As it has been the case for the past ten years, the well-established date of Black Friday is approaching. It is celebrated on the first Friday after Thanksgiving, and its history dates back to the 1960s when small retailers in the United States sought to boost their sales during the holiday season.
However, the term "Black Friday" began to be used in the sense we know today in 1961 in the city of Philadelphia. The media introduced the headline "Black Friday" in reference to the accounts of the city's businesses, which had shifted from being in the red to being in the black (in terms of financial health).
What Will the Global and National Spending on Black Friday in 2022 Look Like?
In Spain, it will be celebrated on November 25th, but offers and promotions, mainly in the e-commerce sector, are already visible on numerous websites. Looking at the historical data from previous years, we can see figures as staggering as the $230 billion global spending reached in 2020.
However, the trend seems to be slightly changing in recent years. In 2021, the reported spending in the United States was approximately $5.1 billion. It was the first year in which the upward spending trend changed. What factors contributed to this change?
The key lies in two main aspects: the fear of shortages or shipping delays by companies and the growing commercial activity in the early weeks of November and October.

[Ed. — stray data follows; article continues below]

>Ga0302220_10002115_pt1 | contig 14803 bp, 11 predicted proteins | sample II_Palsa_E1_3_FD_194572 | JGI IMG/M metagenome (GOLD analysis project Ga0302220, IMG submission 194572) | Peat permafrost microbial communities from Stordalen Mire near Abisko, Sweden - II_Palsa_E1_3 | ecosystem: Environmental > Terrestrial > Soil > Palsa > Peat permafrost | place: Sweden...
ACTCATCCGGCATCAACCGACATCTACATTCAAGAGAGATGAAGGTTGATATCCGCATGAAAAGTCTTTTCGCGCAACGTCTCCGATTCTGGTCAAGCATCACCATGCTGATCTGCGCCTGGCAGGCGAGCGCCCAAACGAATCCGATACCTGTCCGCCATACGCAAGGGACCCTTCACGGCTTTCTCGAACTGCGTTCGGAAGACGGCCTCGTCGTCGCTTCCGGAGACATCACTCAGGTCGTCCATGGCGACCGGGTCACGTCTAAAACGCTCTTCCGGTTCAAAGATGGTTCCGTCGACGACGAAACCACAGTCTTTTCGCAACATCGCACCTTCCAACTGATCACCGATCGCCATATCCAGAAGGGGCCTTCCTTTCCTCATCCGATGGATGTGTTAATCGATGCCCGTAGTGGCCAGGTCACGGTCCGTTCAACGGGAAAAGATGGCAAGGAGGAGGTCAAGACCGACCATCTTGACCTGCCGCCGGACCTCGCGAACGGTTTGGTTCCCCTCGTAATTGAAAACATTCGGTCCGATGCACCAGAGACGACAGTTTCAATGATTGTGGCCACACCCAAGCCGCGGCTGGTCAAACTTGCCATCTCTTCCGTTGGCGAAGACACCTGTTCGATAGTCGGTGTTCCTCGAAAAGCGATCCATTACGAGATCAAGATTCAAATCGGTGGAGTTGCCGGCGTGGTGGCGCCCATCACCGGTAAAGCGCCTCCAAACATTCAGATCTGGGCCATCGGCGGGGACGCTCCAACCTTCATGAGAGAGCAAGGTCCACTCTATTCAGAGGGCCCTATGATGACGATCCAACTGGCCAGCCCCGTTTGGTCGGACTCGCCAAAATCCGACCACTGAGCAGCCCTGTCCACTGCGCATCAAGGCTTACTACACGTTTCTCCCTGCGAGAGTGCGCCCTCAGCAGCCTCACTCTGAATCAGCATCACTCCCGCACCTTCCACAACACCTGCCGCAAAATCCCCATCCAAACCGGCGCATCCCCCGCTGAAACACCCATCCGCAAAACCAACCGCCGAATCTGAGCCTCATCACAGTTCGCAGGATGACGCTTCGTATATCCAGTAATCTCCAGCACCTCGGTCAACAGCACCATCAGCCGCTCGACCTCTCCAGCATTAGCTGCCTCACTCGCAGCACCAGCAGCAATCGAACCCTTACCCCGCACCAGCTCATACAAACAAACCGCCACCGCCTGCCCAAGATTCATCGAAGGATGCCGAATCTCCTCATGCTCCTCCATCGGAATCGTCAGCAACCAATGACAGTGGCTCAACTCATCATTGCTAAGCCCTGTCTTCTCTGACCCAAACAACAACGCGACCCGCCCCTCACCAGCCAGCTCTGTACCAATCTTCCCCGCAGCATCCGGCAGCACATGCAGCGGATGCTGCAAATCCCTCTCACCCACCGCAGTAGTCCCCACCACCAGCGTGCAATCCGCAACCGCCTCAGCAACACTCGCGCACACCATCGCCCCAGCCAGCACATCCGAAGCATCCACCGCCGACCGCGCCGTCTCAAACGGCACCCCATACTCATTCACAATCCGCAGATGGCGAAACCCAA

Events like Singles' Day (11/11) cause consumers to spread their spending over more than one date. Some studies indicate that e-commerce spending has increased by 10% year-on-year when comparing the figures from 2020 and 2021.
To know more about this year's trend, we will have to wait for the data released in December and see if we are truly witnessing a shift in global commerce.
However, data such as e-commerce sales reaching over $72 billion in October this year, according to the analysis by Adobe Analytics, indicate that consumers are being more strategic in their holiday shopping and gift-buying.
Inflation and Homogenized Sales
In terms of the supply chain, this could provide some relief to the sector, which would distribute its revenues over a longer period of time instead of experiencing a significant decrease during this period. This would allow for a more consistent sales projection during the months of October and November, facilitating supply chain planning.
Another aspect that will be a decisive factor in the 2022 Black Friday shopping phenomenon is inflation, which we have been experiencing throughout the year.
Consumers seeking big discounts on products such as appliances and electronics may not be satisfied with the discounts they will find. The truth is that discounts in 2021 already dropped by over 8% globally, and this year, especially in countries like Spain with an inflation rate of around 7.3%, there is no indication that they will improve.
What are the consequences of this surge in sales for the supply chains?
The main challenges that companies must face to meet the increased demand are as follows:
We should not underestimate any of these points. Often, the quantities and volume of sales make it impossible to manage these issues manually. Therefore, we advise you to use sales forecasting software to help you prepare for specific milestones such as Black Friday.